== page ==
Chruch-goers throughout Wisconsin may soon find services return to a remote format, rather than in person.

The Wisconsin Council of Churches Wednesday announced its strong recommendation that churches statewide temporarily return to remote operations as COVID-19 infections and hospitalizations soar due to the highly-transmissible omicron variant in Wisconsin.

While the WCC operates in an advisory capacity and does not have authority to require closures, the ecumenical group’s recommendations are weighed heavily by many faith-based organizations. After consulting its medical advisers, the Council recommends that churches not gather in person for the next four to six weeks.

Pastors and lay leaders of Wisconsin congregations recognize the difficulty posed by remote gathering, while stressing the importance of protecting vulnerable members and neighbors.

"I know it is frustrating and disappointing that we are having to move in this direction, but the health, safety, and care for our community is of utmost importance," said the Rev. Beth Patton, pastor of Faith Presbyterian Church, Franklin.

The Rev. Dr. Brett Swanson, pastor of Wauwatosa Presbyterian Church, struck a similar note in a message to his congregation: "We cannot be faithful to our common calling as an inclusive and loving congregation that cares about one another body, soul, mind, and spirit if we do not take this step and do so without delay."

If churches are led by love, it is their responsibility to be church in ways that demonstrate love of neighbors, according to Angie Wollschlager, the lay administrator of Lord of Life Lutheran Church in Kenosha. Admitting that the decision to move to online worship was "not ideal," Wollschlager argued that "the temporary sacrifices we can make to mitigate contributing to the continued spread of Covid-19 and its variants during this global spike are worth it."

“We recognize the exhaustion born out of two years of pandemic ministry,” said the Rev. Kerri Parker, Executive Director of the Wisconsin Council of Churches. “We long to be together. Gathering remotely is more challenging in many ways. Pastors and technical teams spend countless hours recording and editing for each worship experience, an online room is very different than seeing someone in person, and we know the impact of isolation is real. Still, we ask that churches put a hold on any plans for gathering in physical place for a limited time, until the omicron wave has passed. This will protect vulnerable individuals, ease the burden on our healthcare systems, and avoid worsening the pandemic through our actions.”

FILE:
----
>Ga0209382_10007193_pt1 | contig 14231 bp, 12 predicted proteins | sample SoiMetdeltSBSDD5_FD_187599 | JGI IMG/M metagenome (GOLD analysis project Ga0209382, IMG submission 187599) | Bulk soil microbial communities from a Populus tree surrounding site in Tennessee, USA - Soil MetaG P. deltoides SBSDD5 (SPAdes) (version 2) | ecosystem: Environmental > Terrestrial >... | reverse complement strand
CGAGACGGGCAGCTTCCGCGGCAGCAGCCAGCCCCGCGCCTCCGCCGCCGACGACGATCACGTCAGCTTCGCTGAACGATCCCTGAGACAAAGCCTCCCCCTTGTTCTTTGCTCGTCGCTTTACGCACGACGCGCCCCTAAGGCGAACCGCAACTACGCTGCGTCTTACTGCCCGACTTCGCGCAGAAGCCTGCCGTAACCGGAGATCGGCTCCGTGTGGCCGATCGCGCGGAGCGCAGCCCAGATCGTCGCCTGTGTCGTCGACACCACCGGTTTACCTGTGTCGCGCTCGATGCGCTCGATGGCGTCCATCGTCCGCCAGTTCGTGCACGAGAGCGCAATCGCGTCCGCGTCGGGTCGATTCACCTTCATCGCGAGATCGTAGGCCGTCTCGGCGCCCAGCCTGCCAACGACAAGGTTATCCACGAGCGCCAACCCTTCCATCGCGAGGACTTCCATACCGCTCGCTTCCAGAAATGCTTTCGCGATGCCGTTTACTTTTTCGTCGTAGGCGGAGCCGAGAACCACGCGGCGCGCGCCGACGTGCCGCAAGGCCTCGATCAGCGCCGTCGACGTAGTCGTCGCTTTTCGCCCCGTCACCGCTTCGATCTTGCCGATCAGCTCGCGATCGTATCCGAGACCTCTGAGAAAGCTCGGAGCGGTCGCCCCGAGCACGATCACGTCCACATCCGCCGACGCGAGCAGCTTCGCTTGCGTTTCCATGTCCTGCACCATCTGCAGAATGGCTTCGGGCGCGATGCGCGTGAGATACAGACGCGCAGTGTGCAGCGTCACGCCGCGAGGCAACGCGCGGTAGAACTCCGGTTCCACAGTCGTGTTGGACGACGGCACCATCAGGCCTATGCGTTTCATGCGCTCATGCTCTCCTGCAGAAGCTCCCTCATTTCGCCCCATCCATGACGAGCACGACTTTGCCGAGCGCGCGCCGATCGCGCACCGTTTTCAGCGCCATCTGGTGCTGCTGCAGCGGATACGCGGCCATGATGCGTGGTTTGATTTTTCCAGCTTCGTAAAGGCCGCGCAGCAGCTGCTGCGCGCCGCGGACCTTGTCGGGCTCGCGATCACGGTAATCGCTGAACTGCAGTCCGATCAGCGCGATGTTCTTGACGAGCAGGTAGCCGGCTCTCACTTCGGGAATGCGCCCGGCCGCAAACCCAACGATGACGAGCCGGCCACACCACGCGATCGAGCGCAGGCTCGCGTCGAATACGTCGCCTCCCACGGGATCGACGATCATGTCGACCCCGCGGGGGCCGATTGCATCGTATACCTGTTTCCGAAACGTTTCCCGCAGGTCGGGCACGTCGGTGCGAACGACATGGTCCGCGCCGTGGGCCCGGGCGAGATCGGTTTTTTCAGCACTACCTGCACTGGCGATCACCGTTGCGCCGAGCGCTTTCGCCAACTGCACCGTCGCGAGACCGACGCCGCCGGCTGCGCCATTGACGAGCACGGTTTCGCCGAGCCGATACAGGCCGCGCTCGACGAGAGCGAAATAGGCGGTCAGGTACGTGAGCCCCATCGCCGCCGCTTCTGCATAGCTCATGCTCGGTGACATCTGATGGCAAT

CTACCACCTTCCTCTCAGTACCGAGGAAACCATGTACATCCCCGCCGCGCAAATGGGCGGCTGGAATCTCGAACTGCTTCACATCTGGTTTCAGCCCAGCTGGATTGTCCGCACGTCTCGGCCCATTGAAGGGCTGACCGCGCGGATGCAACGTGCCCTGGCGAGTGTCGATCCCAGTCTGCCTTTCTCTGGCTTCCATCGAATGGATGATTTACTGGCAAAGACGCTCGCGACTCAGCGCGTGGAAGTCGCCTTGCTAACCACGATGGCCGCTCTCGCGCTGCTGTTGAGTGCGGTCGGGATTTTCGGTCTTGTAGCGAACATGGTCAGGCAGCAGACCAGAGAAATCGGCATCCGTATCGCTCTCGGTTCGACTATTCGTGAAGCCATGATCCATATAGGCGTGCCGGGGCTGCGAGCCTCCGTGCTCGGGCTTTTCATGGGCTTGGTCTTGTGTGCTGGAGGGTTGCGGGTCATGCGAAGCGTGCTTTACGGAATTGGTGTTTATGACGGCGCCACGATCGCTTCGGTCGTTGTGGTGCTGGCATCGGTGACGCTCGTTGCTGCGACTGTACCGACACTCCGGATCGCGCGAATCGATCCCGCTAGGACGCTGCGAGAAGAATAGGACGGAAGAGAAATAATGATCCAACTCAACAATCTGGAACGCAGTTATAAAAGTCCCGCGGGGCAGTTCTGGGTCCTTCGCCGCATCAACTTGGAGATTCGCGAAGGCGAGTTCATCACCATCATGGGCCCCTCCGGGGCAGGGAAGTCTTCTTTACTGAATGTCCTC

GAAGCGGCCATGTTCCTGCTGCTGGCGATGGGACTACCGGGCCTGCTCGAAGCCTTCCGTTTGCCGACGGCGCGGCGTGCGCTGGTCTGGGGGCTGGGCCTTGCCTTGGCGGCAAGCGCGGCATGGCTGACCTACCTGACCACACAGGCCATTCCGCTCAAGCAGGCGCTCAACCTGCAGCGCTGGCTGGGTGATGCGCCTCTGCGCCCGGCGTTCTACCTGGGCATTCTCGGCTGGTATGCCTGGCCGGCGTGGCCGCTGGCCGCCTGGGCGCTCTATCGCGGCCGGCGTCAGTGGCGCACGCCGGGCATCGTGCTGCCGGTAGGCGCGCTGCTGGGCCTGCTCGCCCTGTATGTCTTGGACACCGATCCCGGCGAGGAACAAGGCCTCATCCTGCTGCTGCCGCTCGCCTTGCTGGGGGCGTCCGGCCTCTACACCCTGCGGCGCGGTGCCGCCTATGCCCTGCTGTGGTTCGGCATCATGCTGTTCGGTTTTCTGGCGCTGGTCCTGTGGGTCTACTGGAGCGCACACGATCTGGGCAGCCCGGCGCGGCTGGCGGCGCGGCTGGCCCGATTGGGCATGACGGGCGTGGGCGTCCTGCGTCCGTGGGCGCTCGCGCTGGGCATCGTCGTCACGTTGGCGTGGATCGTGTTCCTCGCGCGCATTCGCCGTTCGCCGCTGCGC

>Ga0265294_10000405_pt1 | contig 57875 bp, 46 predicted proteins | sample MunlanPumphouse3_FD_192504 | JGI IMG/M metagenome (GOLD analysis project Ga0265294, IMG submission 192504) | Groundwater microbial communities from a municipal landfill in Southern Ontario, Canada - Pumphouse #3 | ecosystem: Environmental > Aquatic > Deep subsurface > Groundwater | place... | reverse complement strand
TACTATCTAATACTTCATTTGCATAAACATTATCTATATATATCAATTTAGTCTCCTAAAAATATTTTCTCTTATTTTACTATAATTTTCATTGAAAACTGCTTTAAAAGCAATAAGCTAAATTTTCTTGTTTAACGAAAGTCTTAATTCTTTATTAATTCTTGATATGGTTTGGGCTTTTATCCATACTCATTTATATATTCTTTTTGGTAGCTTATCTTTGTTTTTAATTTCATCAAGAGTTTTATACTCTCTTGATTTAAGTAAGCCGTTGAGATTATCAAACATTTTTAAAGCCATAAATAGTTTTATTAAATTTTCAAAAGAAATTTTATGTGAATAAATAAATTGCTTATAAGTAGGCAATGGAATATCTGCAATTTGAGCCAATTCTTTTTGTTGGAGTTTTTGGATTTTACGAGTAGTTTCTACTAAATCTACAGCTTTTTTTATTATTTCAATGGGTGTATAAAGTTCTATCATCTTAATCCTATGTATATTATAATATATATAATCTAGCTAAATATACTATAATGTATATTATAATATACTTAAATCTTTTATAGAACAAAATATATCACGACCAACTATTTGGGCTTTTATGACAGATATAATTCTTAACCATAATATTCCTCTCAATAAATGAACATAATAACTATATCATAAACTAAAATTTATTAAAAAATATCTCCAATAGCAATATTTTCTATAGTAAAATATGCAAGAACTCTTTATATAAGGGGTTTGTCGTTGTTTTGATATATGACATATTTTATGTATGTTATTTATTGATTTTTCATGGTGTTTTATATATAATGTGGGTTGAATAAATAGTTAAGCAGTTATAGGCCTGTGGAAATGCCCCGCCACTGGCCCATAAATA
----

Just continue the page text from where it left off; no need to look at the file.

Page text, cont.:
“Bringing COVID under control requires the care of communities,” continued Rev. Parker. “Community care is a Christian value. We express love of family, friends and neighbors by taking simple, direct action to reduce the spread of illness. Churches have honed their remote ministry skills over the past year and a half, and now we need to lean into those skills again.”

The Council invites churches to shift their ministries to fully remote, or work with a small video streaming team in the church building, until a smaller proportion of the population is sick and less-burdened hospitals allow for people to be treated in a timely manner. Churches wishing to pledge such a shift can do so at bit.ly/omicroncaution or on the Council’s website.

The Council estimates that approximately 80% of mainline Protestant churches in Wisconsin have been offering worship both in-person and remotely this year, with others holding worship outdoors or continuing worship entirely online. Some 94% of Christian churches the Council surveyed use one or more forms of COVID risk mitigation. Since June 2021, the Council has facilitated 109 clinics at 69 sites, helping to vaccinate over 1400 people. Churches can request to host vaccine clinics or testing sites in their communities by contacting Community Health Program Director Daniel Schultz.

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